The Inside Edge
For years it’s been said that what starts in London spreads out to the rest of the country. Whether that’s been true in the past or not those of us who live in London recognize now perhaps that there’s a disconnect between us and the rest. Resentment outside the Capital towards those of us that live and work here has always been rife, but having been convinced we were all in this together I’m beginning to think that the London housing market might just be different, and lucky, enough to avoid some of the larger slowdowns affecting those living elsewhere.
The first thing that needs to be defined though is what constitutes a slowdown. It’s been increasingly easy over the last few years to be smug about London property and it’s been the smiles on faces of these London homeowners that have perhaps been in the crosshairs of those looking to have a pop at us. We’ve been lucky in Great Britain, a quirk of geographical fate has determined that not only are we an island but also on the Greenwich Meridian. This means, and has done for centuries, that we’ve been politically and economically stable, and has meant that whichever part of the world is doing well, and there’s usually at least one, those who’ve benefited financially tend to want to have a place somewhere in London. Over the last few years pretty much everyone has hence why values have gone beserk.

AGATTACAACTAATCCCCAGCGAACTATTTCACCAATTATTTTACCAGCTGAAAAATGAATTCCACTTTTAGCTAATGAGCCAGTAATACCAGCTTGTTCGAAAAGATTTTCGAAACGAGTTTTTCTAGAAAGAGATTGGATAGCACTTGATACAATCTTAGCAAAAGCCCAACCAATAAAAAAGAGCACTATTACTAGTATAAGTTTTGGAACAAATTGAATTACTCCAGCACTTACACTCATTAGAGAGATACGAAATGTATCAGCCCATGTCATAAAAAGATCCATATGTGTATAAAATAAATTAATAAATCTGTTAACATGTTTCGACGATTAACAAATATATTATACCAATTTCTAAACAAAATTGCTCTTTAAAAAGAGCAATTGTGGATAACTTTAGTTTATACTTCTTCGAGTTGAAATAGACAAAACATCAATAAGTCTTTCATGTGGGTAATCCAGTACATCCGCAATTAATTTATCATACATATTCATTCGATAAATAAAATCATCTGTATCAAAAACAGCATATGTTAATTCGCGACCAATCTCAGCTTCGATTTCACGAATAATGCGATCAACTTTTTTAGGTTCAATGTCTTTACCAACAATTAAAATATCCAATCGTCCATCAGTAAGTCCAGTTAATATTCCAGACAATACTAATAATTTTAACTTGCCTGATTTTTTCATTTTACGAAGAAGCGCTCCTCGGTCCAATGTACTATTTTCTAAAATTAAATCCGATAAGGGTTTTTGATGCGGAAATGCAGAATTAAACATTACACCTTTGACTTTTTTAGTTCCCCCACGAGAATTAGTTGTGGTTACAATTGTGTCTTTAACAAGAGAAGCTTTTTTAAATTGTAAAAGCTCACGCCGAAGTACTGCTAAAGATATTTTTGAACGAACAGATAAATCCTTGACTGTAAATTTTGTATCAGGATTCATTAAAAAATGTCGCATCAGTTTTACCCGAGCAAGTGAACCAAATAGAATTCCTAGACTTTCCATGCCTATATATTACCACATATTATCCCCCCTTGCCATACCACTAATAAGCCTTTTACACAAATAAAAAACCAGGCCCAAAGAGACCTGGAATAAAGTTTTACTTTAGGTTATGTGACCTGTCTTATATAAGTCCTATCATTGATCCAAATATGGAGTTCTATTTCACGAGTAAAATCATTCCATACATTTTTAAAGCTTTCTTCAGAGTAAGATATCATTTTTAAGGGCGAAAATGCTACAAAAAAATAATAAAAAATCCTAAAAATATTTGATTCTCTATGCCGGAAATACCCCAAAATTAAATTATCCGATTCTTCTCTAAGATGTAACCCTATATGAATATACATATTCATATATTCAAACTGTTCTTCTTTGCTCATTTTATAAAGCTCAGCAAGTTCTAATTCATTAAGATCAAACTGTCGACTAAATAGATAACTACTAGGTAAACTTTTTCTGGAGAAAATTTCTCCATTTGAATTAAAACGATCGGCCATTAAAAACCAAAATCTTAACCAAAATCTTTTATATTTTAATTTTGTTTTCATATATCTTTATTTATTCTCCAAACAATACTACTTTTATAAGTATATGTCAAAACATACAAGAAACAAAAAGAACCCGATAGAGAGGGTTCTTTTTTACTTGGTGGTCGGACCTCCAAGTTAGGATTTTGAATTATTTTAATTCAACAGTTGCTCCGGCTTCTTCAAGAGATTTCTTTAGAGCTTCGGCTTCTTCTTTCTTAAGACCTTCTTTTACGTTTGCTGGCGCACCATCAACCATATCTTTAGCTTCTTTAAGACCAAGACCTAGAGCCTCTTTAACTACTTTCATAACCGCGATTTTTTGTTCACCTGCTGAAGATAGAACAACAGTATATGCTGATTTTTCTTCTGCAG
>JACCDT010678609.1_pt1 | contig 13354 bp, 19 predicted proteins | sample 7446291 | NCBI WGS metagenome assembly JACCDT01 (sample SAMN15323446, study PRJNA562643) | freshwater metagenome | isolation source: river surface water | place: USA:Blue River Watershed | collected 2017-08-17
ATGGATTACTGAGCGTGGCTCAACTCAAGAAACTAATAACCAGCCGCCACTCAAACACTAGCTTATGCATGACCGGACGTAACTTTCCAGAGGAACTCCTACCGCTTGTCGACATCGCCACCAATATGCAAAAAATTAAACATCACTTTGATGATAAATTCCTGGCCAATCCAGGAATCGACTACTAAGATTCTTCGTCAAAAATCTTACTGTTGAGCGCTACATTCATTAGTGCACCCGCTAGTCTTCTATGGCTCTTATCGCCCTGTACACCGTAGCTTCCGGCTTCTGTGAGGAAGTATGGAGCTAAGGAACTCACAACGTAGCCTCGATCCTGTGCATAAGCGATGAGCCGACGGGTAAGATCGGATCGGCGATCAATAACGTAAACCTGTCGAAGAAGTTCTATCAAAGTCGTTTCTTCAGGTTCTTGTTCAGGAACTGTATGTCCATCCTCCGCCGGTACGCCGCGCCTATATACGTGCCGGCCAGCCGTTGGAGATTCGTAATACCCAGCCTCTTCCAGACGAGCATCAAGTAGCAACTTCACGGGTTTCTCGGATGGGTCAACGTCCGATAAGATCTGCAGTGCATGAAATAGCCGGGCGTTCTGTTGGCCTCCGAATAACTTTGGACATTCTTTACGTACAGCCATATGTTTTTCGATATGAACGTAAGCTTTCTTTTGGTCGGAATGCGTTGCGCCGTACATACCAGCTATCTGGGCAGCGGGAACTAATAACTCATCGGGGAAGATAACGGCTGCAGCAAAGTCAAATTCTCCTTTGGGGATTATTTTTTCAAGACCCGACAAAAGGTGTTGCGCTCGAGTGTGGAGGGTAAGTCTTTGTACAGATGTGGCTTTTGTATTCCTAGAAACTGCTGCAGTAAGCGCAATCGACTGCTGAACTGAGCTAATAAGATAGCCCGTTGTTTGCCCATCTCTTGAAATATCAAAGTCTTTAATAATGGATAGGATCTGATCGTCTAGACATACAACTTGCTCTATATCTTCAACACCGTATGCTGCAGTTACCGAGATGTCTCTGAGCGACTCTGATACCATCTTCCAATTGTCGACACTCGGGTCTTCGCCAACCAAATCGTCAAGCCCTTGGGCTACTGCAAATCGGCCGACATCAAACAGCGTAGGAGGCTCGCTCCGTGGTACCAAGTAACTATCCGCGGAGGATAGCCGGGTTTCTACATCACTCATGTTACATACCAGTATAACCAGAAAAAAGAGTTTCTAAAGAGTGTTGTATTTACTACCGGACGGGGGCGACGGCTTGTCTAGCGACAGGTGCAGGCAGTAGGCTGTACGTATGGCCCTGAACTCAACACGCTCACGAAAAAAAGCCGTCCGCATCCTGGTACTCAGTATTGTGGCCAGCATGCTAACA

But a slow down, or a poor market, can de defined in two ways: prices and sales volumes. What has perhaps surprised many is the resilience of Greater London in the maintenance of those prices, but what’s bad for the economy as a whole is what’s maintaining those prices, low volumes. And it’s going to get worse, or better, depending on how you look at it. Some agents are reporting record numbers of sellers withdrawing from the market. It’s tempting to ask why, the recently deserting foreigners, having taken advantage over the last three years of a weak Pound, now appear to be coming back because they fear for the future of their currency and are wanting to buy whilst their exchange rate remains relatively, for them, advantageous.
Those of us who work in London are more likely to earn relatively well, have deposits and thus access to historically low mortgages, so it’s likely demand will remain relatively strong. So why are sellers abandoning ship when more buyers are chasing their properties. Taking off the market for Christmas always was a waste of time, and at the moment there’s an odd feel that’s unlikely to be as positive at the beginning of next year when perhaps more sellers will come to the market.
So, if you’re the kind of person who watches prices, London may well continue to confound. As someone who recognizes the importance of volumes to the wider economy I fear that this market is disappearing up it’s own b***side.
Ed Mead is a regular contributor to The Big Property List blog. He has been an estate agent for over 30 years, and has been writing and commentating on the market for over half of that as the Sunday Times Property Expert and The Agent Provocateur for the Telegraph. He sits on the Board of The Property Ombudsman Ltd, has a regular LBC slot, and is happy to say it as it is.